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In a commutative ring $R$ if $I,J,K$ are ideals, is $(I+J)\cap (I+K)=I+J\cap K$. I think this is true but cannot find it referenced anywhere. Working modulo $I$, both sides are just $J\cap K$ and since all ideals contain $I$, we can lift this relation to $R$? Am I thinking straight here? I am also a bit apprehensive since I cannot seem to make an element wise argument for the result.

I still cannot find any counterexamples. If anyone can suggest one it would be of great help. I am also unable to see the flaw in the above argument.

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@MartinBrandenburg: I did check both $\mathbb{Z}$ and $k[x]$. Maybe I just chose the "wrong" examples. –  Wayne S Mar 13 '12 at 22:12

2 Answers 2

Here's a counterexample in $\mathbb{Z}[x]$.

Let $I=(2)$, $J=(x-1)$, $K=(x+1)$. Then $J\cap K = (x^2-1)$. So $I+(J\cap K) = (2,x^2-1)$.

On the other hand, $I+J = (2,x-1) = (2,x+1) = I+K$, so $(I+J)\cap(I+K) = (2,x+1)$.

However, $(2,x+1)\neq (2,x^2-1)$, since $x+1\notin (2,x^2-1)$.

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Thank you for the right counterexample. I wasted a lot of time working with $\mathbb{Z}$ after the first comment. Would this work under stronger conditions on the ring - say local or domain? –  Wayne S Mar 14 '12 at 3:44
1  
@Wayne: I think Martin misread $I+J\cap K$ as $(I+J)\cap K$ instead of $I+(J\cap K)$. The expression is ambiguous. The example I give is a domain (in fact, a UFD), so certainly "domain" is not enough. PID should work, using the same argument as for $\mathbb{Z}$. I don't think it would necessarily work under "local", but I am not sure. –  Arturo Magidin Mar 14 '12 at 3:47
    
Nice answer, Arturo. (Btw, you have an extraneous math delimiter that the edit system won't let me fix for you.) –  William DeMeo Mar 14 '12 at 3:52
    
@William: Got it; thank you. –  Arturo Magidin Mar 14 '12 at 3:53
    
@Arturo: Is this counterexample also ok for $(I+J)\cap K \neq (I\cap K)+(J\cap K)$? I don't know how to compute $I\cap K$ and $J\cap K$ in terms of generators. –  Leon Mar 16 '13 at 17:18

The property you are asking about is called the distributive law for lattices.

It's true that the lattice of ideals of a ring is modular, but it need not be distributive. Here is an easy counterexample, shown to me by Ralph Freese:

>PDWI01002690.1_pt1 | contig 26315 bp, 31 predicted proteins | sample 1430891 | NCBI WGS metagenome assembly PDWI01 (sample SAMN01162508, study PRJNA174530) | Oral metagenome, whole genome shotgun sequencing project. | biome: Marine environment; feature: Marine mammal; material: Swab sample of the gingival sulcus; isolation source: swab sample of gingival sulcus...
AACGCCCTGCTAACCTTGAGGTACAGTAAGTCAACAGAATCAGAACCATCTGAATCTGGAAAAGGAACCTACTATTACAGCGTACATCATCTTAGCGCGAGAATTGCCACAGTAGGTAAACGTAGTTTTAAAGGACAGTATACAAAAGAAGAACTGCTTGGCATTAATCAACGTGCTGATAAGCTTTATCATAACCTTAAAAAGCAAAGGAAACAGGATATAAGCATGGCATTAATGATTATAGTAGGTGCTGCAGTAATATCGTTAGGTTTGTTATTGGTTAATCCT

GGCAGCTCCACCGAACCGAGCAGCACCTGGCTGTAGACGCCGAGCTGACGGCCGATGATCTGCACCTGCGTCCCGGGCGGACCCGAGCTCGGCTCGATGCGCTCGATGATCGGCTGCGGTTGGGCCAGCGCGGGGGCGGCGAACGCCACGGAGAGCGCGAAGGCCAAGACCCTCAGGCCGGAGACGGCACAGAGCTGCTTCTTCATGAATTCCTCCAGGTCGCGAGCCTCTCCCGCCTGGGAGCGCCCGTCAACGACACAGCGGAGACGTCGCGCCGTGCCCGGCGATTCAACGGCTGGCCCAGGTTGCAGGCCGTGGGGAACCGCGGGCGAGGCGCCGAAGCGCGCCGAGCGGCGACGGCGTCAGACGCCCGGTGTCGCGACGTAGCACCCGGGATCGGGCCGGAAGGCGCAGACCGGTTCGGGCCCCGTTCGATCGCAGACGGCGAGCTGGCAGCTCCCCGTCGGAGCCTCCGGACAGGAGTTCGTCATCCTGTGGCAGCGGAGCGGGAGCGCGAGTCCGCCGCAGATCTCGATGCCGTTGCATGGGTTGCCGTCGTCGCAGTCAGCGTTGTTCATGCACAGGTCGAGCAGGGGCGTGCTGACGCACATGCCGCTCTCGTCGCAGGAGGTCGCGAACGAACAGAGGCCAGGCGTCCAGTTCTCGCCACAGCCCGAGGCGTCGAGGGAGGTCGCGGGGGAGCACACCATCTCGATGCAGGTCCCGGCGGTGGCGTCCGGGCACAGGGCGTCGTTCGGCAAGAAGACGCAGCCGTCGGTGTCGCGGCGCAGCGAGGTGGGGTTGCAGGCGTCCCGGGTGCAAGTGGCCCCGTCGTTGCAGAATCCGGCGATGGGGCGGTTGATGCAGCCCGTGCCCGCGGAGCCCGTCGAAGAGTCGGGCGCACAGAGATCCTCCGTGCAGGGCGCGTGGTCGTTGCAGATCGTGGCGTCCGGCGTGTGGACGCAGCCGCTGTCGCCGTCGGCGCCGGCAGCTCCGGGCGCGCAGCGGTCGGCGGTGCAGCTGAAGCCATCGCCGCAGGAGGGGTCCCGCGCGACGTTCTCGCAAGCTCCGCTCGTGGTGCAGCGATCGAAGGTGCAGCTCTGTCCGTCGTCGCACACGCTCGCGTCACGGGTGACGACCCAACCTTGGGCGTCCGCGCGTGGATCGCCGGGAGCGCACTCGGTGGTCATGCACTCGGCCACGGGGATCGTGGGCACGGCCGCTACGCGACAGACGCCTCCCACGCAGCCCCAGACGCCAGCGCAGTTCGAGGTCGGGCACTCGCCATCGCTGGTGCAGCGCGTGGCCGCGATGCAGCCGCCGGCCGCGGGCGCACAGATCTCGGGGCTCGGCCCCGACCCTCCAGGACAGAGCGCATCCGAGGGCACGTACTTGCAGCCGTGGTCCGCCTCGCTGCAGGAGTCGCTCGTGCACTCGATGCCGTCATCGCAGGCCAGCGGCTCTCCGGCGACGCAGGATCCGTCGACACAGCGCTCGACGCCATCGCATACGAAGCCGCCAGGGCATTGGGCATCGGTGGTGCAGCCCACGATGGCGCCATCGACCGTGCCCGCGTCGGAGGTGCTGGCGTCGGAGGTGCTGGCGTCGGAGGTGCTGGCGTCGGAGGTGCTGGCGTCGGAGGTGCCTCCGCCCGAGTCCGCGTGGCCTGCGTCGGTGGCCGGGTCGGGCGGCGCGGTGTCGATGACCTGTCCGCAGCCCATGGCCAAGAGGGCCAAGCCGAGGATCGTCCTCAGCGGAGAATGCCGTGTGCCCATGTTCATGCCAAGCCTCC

Let

$$R = \left\{ \left(\begin{array}{cc} x & y\\ 0 & z \end{array} \right) : x, y, z \in \{0, 1\} \right\}$$

This forms a ring with the usual matrix addition and multiplication.

Let $T$ be the ideal generated by $\left(\begin{array}{cc} 0 & 1\\ 0 & 0 \end{array} \right)$ in $R$. That is, $$T = \left\{\left(\begin{array}{cc} 0 & 0\\ 0 & 0 \end{array} \right), \left(\begin{array}{cc} 0 & 1\\ 0 & 0 \end{array} \right)\right\}.$$

Now consider the direct product $R\times R$. This is a ring with ideals $0\times T$, $T \times 0$, and $T\times T$ (among others). But there is also the "diagonal" ideal below $T\times T$, which is generated by $\left(\begin{array}{cc} 0 & 1\\ 0 & 0 \end{array} \right) \times \left(\begin{array}{cc} 0 & 1\\ 0 & 0 \end{array} \right)$.

So, the interval below $T\times T$ in the lattice of ideals of $R\times R$ is the modular (nondistributive) lattice which we call $M_3$.

enter image description here

In your notation, you can take $I=T\times 0$, $J = 0\times T$, and $K$ equal to the diagonal ideal, and you will find that the distributive law fails:

$$(I+J)\cap(I+K) = T\times T \neq T\times 0 = I+(J\cap K).$$

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Thank you for the answer. I don't fully comprehend it but I will spend some time on it. –  Wayne S Mar 14 '12 at 3:45
    
You are welcome. I tried to simplify it a bit. Let me know if there's anything that's unclear to you. –  William DeMeo Mar 14 '12 at 3:46

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